ACAP placement students thrive at unique Jarrah House
Leafy Jarrah House at Little Bay in Sydney offers detox and rehabilitation for women only, through a 10-week residential program followed by outpatient group support and counselling.
The not-for-profit organisation has operated for more than 30 years and is the only service of its kind in Australia where children can stay with their mothers during treatment. The Jarrah House program provides in-house childcare, as well as counselling and other services to clients’ children. The facility has hosted ACAP Social Work and Counselling students since 2004.
“We offer a very ‘hands on’ placement,” said Lisa Hofman, social worker and placement supervisor at Jarrah House.
“Students can take on their own clients and facilitate groups. This gives them a good opportunity to build professional competencies and it increases their confidence in joining the workforce.”
Lisa is ACAP alumni herself, with a Graduate Diploma in Counselling and a Master of Social Work. She was employed by Jarrah House in 2009 after completing her student placement there.
The placement experience
While there are opportunities to work autonomously during placement at Jarrah House, student guidance and personal support are prioritised by its supervisors due to the chance of exposure to client trauma. Lisa and her colleagues emphasise the need for self-care, matching the ideology of both ACAP's teaching and professional social work standards.
“We prefer students to be ready for a final placement because of the practical nature of the role. Strong interpersonal skills are a real asset, to fit in with the multi-disciplinary teamwork environment,” said Lisa.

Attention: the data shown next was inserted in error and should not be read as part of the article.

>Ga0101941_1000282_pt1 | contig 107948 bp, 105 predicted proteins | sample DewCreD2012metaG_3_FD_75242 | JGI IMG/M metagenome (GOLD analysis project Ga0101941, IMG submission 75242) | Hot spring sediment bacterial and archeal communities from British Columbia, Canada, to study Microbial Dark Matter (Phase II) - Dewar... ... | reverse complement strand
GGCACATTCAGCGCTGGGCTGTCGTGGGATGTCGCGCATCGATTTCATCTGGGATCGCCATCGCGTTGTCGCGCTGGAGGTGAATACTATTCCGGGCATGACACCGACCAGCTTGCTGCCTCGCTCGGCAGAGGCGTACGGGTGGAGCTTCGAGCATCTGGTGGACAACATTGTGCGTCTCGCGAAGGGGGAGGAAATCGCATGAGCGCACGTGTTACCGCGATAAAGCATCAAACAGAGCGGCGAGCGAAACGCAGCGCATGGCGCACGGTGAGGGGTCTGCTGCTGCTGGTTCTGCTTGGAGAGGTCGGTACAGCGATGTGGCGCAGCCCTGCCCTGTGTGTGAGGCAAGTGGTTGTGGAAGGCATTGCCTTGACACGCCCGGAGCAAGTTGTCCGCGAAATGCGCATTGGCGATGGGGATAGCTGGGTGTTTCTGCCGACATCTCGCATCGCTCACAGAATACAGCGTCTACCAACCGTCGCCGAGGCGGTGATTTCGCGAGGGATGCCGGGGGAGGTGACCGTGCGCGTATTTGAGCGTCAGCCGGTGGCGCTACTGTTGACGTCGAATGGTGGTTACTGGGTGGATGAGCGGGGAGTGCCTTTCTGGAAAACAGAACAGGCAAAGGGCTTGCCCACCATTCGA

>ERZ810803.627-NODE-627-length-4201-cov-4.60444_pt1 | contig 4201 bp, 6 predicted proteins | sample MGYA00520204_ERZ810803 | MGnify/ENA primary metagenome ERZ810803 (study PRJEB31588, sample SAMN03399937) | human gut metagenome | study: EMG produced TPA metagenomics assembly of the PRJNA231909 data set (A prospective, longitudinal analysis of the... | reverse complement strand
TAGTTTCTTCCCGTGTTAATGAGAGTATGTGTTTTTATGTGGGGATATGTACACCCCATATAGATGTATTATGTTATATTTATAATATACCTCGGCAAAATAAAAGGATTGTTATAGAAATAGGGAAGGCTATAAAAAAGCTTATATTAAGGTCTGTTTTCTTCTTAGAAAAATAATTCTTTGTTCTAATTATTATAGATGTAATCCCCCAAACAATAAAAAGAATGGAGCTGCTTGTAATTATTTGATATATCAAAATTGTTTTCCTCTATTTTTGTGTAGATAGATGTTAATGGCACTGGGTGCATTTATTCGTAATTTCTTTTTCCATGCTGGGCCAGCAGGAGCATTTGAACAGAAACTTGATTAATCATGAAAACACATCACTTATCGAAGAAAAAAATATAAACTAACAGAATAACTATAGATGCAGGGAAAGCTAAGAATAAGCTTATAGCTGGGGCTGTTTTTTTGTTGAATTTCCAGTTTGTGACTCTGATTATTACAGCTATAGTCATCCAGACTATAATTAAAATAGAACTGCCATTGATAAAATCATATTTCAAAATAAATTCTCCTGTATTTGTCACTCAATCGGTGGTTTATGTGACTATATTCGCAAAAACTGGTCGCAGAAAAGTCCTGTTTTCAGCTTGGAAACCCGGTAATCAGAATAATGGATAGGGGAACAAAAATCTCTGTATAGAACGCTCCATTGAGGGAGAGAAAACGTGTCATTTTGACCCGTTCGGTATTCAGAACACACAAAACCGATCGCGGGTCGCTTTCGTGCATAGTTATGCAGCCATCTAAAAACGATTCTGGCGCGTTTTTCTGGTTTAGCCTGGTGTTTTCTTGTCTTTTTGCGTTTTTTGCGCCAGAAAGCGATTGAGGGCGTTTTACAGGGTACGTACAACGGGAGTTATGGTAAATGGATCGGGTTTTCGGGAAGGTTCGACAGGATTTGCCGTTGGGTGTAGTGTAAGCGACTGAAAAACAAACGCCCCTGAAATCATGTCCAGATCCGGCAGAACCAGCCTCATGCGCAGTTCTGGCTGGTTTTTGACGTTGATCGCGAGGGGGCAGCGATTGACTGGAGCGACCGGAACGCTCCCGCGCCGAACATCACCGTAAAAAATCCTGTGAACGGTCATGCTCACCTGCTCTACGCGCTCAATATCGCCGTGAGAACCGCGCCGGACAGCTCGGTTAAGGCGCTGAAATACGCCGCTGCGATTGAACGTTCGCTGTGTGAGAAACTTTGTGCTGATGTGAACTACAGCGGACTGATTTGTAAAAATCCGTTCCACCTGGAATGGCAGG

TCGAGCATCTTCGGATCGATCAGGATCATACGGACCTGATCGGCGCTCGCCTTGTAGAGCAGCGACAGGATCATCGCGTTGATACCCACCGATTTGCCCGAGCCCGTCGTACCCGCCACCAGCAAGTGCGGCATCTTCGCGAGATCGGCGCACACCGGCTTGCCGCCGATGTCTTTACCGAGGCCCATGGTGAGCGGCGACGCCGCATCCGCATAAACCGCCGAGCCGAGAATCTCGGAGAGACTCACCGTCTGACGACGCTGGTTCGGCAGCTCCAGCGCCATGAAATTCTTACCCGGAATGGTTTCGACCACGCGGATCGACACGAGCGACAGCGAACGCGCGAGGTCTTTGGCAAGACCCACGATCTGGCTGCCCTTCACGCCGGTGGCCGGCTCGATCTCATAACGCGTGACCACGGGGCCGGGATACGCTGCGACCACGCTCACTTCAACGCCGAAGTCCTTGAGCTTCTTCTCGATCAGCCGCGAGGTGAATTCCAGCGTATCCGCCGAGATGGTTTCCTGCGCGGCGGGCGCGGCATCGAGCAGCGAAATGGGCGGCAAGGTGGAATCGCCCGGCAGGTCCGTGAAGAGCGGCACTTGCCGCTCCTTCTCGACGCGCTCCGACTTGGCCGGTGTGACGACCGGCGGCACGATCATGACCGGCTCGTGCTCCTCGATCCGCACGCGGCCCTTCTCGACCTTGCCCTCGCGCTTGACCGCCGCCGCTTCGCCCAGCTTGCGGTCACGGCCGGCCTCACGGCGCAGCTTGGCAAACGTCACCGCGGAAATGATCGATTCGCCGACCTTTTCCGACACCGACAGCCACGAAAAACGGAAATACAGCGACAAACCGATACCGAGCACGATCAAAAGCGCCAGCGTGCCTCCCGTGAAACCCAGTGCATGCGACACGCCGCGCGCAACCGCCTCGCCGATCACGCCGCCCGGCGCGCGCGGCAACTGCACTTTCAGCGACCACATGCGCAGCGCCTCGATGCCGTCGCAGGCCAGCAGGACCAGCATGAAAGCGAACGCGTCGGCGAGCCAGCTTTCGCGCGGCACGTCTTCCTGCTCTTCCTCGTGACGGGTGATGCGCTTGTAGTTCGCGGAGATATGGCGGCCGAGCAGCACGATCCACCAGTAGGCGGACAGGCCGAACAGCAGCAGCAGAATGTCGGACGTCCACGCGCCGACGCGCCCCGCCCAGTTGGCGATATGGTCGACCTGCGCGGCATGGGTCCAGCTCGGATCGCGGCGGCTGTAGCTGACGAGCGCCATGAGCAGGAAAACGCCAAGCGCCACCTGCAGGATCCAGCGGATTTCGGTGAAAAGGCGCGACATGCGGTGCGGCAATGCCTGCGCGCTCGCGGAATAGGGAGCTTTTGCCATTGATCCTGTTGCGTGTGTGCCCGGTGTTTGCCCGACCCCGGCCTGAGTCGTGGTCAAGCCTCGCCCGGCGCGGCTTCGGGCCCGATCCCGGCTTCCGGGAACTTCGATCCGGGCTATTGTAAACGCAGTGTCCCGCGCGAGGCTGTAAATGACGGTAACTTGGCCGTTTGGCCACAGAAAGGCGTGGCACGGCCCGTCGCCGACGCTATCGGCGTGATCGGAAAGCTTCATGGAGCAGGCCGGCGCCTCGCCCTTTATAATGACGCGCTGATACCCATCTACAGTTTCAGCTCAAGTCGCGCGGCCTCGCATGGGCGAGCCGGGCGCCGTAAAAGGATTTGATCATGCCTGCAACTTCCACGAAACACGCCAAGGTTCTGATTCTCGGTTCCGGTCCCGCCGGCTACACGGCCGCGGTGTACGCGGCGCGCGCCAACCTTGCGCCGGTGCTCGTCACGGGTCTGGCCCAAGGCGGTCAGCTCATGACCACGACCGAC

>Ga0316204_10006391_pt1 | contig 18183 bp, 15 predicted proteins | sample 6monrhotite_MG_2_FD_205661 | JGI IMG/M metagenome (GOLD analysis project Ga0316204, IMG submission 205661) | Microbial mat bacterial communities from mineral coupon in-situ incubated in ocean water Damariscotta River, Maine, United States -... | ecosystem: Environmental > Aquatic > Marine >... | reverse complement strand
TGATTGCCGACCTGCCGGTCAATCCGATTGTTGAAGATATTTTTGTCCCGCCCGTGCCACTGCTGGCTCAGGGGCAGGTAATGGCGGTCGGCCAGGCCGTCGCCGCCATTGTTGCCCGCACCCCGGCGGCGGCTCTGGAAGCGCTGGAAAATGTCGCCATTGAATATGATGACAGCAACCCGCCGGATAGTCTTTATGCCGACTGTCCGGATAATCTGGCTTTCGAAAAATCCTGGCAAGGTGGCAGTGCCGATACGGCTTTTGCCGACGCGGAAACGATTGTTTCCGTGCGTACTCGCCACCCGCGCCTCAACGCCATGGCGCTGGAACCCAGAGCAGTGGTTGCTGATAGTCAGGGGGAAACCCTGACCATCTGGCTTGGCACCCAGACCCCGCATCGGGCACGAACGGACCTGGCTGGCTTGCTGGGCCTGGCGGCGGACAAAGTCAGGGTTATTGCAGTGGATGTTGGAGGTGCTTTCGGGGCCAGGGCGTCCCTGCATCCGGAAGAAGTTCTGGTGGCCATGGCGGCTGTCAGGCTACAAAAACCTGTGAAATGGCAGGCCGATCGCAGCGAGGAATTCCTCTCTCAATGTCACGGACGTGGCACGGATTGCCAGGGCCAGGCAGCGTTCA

“Daily duties are negotiated with the placement supervisor depending on the student’s learning goals but would typically include observing and facilitating psycho-educational groups, observing psychotherapeutic groups, Case Managing, attending Inter-agency meetings, attending Case Review and other internal meetings.”
ACAP students are attracted to Jarrah House for its diverse treatment spectrum. As advance stage learners about to enter the workforce, their confidence is boosted by applying theories learned in class while working as part of an expert team.
“Our primary treatment model is Dialectical Behavioural Therapy along with Cognitive Behavioural Therapy, Brief Motivational Interviewing, Psychodynamic Psychotherapy, Attachment-Based Family Interventions including Circle of Security and Keys to Interactive Parenting Scale,” said Lisa.
While experiencing therapies in action is the main attraction and purpose of placement, there’s scope for participation in special projects as opportunities arise at the facility.
“A student last year assisted me in developing a new parenting program,” said Lisa.
Sadia Sayeed completed 500 hours of placement at Jarrah House during the final stages of her ACAP Master of Social Work (Qualifying). She was exposed to a range of therapy methods and familiarised herself with current workplace practices. Soon after her studies finished in December 2016, Sadia began a part-time role as a bilingual caseworker in a settlement services program for the Bangladeshi community.
“I had a great learning experience at Jarrah House during my placement,” she said.
“There is a huge amount of scope to learn from the multi-disciplinary team there. I am really grateful to the magnificent social workers, Lisa and Juliet and also to Professor Sharon Moore from ACAP.”
Rewards of student coaching
Jarrah House employs Registered Nurses, Drug and Alcohol Counsellors, Social Workers and Child Care Workers and an Art Therapist. The organisation relies on donations, government grants and charitable business partnerships to fund its 24-bed service, and the facility has a long waiting list. Supervising students during the late stage of their degree has benefits for all participants.
“I always learn something new in the supervision process and it gives me an opportunity to reflect on my own practice and that of my colleagues. We grow as a team by reflecting on our practice by mentoring. There have been times that we have reconsidered policies because of the input of students,” said Lisa.
“ACAP students bring diverse educational and professional backgrounds and very often they are mature-aged, which adds richness to the workplace.”
Study options and pathways
Find out more about the history of Jarrah House and its services here.Tweet